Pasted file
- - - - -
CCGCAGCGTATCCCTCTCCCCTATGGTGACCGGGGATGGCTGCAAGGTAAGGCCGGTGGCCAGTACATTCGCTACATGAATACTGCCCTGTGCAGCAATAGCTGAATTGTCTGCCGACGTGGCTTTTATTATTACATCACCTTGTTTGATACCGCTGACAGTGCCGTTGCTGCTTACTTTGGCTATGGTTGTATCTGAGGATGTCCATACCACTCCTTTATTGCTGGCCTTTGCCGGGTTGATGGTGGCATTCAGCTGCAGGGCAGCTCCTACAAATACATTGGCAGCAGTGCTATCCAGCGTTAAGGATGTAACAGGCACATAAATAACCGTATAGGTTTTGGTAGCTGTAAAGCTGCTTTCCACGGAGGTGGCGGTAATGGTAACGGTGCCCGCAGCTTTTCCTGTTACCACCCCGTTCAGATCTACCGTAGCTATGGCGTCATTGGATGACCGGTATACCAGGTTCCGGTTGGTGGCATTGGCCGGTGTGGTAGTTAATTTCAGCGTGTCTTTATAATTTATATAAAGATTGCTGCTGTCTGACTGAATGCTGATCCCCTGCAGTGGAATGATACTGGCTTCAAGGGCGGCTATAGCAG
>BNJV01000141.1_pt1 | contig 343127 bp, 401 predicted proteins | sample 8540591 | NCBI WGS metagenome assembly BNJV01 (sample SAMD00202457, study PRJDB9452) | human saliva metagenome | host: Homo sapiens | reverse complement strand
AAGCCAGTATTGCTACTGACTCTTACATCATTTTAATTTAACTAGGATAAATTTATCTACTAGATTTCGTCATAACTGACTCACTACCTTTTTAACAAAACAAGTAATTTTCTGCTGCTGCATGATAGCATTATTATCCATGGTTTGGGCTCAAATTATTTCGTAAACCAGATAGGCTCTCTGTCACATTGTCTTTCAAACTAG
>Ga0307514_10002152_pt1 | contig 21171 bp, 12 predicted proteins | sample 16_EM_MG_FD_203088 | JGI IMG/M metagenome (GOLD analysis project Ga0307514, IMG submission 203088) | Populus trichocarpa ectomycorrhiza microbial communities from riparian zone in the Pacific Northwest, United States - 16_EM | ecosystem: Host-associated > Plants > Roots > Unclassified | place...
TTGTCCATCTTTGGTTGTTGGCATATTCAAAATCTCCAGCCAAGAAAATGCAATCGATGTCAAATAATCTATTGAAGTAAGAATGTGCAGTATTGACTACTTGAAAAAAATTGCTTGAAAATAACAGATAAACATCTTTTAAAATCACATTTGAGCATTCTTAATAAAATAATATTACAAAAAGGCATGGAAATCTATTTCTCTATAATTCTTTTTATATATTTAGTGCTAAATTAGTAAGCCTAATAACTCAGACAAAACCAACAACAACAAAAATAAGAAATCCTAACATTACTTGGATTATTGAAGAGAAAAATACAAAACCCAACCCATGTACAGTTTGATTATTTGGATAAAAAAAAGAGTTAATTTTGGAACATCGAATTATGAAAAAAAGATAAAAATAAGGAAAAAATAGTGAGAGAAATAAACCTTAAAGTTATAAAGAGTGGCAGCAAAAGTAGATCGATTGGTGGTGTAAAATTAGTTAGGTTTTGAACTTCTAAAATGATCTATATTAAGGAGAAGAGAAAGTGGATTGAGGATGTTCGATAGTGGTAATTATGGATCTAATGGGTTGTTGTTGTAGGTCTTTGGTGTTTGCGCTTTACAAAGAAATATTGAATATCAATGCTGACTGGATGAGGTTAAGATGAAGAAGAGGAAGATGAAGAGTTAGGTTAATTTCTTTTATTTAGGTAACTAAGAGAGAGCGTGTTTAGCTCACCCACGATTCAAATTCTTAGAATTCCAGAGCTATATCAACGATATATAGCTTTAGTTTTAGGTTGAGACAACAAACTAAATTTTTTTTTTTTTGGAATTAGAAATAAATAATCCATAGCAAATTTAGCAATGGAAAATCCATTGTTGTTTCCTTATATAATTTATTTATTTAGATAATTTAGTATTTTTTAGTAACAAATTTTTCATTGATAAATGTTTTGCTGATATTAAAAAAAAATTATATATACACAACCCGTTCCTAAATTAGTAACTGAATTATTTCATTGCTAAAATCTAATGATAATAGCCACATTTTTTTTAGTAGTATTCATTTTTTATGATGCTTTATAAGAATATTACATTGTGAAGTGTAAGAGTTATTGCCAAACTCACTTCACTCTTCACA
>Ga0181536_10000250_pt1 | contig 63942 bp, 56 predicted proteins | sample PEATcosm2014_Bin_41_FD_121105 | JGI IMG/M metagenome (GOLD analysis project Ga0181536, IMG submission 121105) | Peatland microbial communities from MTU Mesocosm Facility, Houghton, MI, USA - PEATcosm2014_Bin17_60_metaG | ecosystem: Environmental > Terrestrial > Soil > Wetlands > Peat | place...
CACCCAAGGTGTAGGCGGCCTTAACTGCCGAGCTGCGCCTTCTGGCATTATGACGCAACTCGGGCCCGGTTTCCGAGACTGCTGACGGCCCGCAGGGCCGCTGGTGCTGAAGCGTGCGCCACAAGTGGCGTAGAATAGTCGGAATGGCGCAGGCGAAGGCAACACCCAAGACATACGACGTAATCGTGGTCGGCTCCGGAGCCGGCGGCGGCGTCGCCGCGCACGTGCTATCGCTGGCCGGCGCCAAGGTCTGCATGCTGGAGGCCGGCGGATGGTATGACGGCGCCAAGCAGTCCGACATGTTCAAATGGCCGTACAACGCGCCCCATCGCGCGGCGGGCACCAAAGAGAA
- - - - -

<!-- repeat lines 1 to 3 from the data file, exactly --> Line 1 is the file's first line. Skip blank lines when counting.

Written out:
CCGCAGCGTATCCCTCTCCCCTATGGTGACCGGGGATGGCTGCAAGGTAAGGCCGGTGGCCAGTACATTCGCTACATGAATACTGCCCTGTGCAGCAATAGCTGAATTGTCTGCCGACGTGGCTTTTATTATTACATCACCTTGTTTGATACCGCTGACAGTGCCGTTGCTGCTTACTTTGGCTATGGTTGTATCTGAGGATGTCCATACCACTCCTTTATTGCTGGCCTTTGCCGGGTTGATGGTGGCATTCAGCTGCAGGGCAGCTCCTACAAATACATTGGCAGCAGTGCTATCCAGCGTTAAGGATGTAACAGGCACATAAATAACCGTATAGGTTTTGGTAGCTGTAAAGCTGCTTTCCACGGAGGTGGCGGTAATGGTAACGGTGCCCGCAGCTTTTCCTGTTACCACCCCGTTCAGATCTACCGTAGCTATGGCGTCATTGGATGACCGGTATACCAGGTTCCGGTTGGTGGCATTGGCCGGTGTGGTAGTTAATTTCAGCGTGTCTTTATAATTTATATAAAGATTGCTGCTGTCTGACTGAATGCTGATCCCCTGCAGTGGAATGATACTGGCTTCAAGGGCGGCTATAGCAG
>BNJV01000141.1_pt1 | contig 343127 bp, 401 predicted proteins | sample 8540591 | NCBI WGS metagenome assembly BNJV01 (sample SAMD00202457, study PRJDB9452) | human saliva metagenome | host: Homo sapiens | reverse complement strand
AAGCCAGTATTGCTACTGACTCTTACATCATTTTAATTTAACTAGGATAAATTTATCTACTAGATTTCGTCATAACTGACTCACTACCTTTTTAACAAAACAAGTAATTTTCTGCTGCTGCATGATAGCATTATTATCCATGGTTTGGGCTCAAATTATTTCGTAAACCAGATAGGCTCTCTGTCACATTGTCTTTCAAACTAG